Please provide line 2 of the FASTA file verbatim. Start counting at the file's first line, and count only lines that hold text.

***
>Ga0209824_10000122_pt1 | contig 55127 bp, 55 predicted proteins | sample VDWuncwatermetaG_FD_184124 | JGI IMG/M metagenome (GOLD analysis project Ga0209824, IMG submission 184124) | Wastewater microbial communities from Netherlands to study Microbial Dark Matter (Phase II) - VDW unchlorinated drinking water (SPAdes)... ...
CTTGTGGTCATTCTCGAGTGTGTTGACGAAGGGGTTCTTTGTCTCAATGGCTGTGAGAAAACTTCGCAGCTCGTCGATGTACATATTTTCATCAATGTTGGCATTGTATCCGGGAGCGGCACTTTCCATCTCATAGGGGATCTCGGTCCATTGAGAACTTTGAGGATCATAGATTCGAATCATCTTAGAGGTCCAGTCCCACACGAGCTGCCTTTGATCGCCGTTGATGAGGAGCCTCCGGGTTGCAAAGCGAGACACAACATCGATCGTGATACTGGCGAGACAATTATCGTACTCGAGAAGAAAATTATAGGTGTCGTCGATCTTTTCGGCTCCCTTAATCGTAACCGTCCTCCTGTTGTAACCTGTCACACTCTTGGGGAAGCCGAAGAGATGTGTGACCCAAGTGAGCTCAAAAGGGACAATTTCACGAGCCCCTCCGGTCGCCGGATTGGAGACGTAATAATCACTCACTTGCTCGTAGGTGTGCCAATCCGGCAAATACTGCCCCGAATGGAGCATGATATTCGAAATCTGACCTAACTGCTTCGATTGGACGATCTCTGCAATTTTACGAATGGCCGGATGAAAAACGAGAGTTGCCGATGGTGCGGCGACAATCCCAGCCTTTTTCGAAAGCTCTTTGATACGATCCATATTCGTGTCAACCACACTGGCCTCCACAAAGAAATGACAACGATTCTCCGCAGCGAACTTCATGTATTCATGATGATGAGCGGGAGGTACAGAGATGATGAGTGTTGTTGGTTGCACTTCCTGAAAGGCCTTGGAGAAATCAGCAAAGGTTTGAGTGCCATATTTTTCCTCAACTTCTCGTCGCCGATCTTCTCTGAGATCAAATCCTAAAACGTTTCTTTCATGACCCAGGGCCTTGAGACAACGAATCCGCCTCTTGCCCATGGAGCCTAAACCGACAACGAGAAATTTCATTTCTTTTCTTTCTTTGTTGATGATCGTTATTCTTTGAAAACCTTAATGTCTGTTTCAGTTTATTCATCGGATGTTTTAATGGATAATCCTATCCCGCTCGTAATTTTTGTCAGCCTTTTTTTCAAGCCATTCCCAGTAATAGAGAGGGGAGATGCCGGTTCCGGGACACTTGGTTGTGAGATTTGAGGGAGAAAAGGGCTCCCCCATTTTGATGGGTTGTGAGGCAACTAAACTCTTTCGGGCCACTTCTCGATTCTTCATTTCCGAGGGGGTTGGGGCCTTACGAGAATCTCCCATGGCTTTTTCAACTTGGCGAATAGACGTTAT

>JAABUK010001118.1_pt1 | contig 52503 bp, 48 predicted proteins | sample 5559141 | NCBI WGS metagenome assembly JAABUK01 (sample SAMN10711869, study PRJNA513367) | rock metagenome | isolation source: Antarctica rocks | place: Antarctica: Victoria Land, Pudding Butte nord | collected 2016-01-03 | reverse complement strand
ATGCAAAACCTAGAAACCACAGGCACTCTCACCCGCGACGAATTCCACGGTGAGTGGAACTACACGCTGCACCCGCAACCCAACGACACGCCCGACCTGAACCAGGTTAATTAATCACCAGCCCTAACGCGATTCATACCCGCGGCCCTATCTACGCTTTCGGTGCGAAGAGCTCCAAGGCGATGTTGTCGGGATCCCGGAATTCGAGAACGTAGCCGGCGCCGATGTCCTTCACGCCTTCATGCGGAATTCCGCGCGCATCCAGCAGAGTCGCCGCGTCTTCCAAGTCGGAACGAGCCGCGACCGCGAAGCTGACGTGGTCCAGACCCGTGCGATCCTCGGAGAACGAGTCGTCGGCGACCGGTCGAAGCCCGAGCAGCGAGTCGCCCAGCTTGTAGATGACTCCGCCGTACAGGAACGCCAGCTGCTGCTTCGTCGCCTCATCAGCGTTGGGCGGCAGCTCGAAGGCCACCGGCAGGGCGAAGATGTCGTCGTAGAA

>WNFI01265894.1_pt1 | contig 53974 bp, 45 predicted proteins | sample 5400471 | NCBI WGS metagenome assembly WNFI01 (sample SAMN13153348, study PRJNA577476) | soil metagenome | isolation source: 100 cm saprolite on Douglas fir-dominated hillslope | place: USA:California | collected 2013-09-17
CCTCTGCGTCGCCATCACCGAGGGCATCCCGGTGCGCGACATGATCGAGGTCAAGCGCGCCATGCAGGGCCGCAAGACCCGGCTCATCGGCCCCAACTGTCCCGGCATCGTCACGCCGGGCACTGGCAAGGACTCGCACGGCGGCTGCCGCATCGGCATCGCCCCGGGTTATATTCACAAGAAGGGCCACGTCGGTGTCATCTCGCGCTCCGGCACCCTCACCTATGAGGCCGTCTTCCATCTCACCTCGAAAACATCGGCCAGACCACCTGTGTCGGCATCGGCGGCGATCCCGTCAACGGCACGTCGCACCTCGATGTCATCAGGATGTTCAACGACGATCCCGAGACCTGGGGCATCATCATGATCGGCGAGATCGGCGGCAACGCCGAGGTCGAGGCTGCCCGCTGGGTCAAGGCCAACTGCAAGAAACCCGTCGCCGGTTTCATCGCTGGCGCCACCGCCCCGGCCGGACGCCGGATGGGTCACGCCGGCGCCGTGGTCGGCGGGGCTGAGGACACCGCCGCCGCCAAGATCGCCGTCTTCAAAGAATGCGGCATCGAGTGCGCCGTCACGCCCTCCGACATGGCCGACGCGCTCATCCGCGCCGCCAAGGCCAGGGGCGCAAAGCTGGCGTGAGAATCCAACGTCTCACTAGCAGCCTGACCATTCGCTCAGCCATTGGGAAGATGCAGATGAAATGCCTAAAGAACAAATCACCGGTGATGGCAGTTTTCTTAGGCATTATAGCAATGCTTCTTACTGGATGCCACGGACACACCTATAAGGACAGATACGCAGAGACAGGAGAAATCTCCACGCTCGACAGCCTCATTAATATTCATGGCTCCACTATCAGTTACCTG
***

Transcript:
CTTGTGGTCATTCTCGAGTGTGTTGACGAAGGGGTTCTTTGTCTCAATGGCTGTGAGAAAACTTCGCAGCTCGTCGATGTACATATTTTCATCAATGTTGGCATTGTATCCGGGAGCGGCACTTTCCATCTCATAGGGGATCTCGGTCCATTGAGAACTTTGAGGATCATAGATTCGAATCATCTTAGAGGTCCAGTCCCACACGAGCTGCCTTTGATCGCCGTTGATGAGGAGCCTCCGGGTTGCAAAGCGAGACACAACATCGATCGTGATACTGGCGAGACAATTATCGTACTCGAGAAGAAAATTATAGGTGTCGTCGATCTTTTCGGCTCCCTTAATCGTAACCGTCCTCCTGTTGTAACCTGTCACACTCTTGGGGAAGCCGAAGAGATGTGTGACCCAAGTGAGCTCAAAAGGGACAATTTCACGAGCCCCTCCGGTCGCCGGATTGGAGACGTAATAATCACTCACTTGCTCGTAGGTGTGCCAATCCGGCAAATACTGCCCCGAATGGAGCATGATATTCGAAATCTGACCTAACTGCTTCGATTGGACGATCTCTGCAATTTTACGAATGGCCGGATGAAAAACGAGAGTTGCCGATGGTGCGGCGACAATCCCAGCCTTTTTCGAAAGCTCTTTGATACGATCCATATTCGTGTCAACCACACTGGCCTCCACAAAGAAATGACAACGATTCTCCGCAGCGAACTTCATGTATTCATGATGATGAGCGGGAGGTACAGAGATGATGAGTGTTGTTGGTTGCACTTCCTGAAAGGCCTTGGAGAAATCAGCAAAGGTTTGAGTGCCATATTTTTCCTCAACTTCTCGTCGCCGATCTTCTCTGAGATCAAATCCTAAAACGTTTCTTTCATGACCCAGGGCCTTGAGACAACGAATCCGCCTCTTGCCCATGGAGCCTAAACCGACAACGAGAAATTTCATTTCTTTTCTTTCTTTGTTGATGATCGTTATTCTTTGAAAACCTTAATGTCTGTTTCAGTTTATTCATCGGATGTTTTAATGGATAATCCTATCCCGCTCGTAATTTTTGTCAGCCTTTTTTTCAAGCCATTCCCAGTAATAGAGAGGGGAGATGCCGGTTCCGGGACACTTGGTTGTGAGATTTGAGGGAGAAAAGGGCTCCCCCATTTTGATGGGTTGTGAGGCAACTAAACTCTTTCGGGCCACTTCTCGATTCTTCATTTCCGAGGGGGTTGGGGCCTTACGAGAATCTCCCATGGCTTTTTCAACTTGGCGAATAGACGTTAT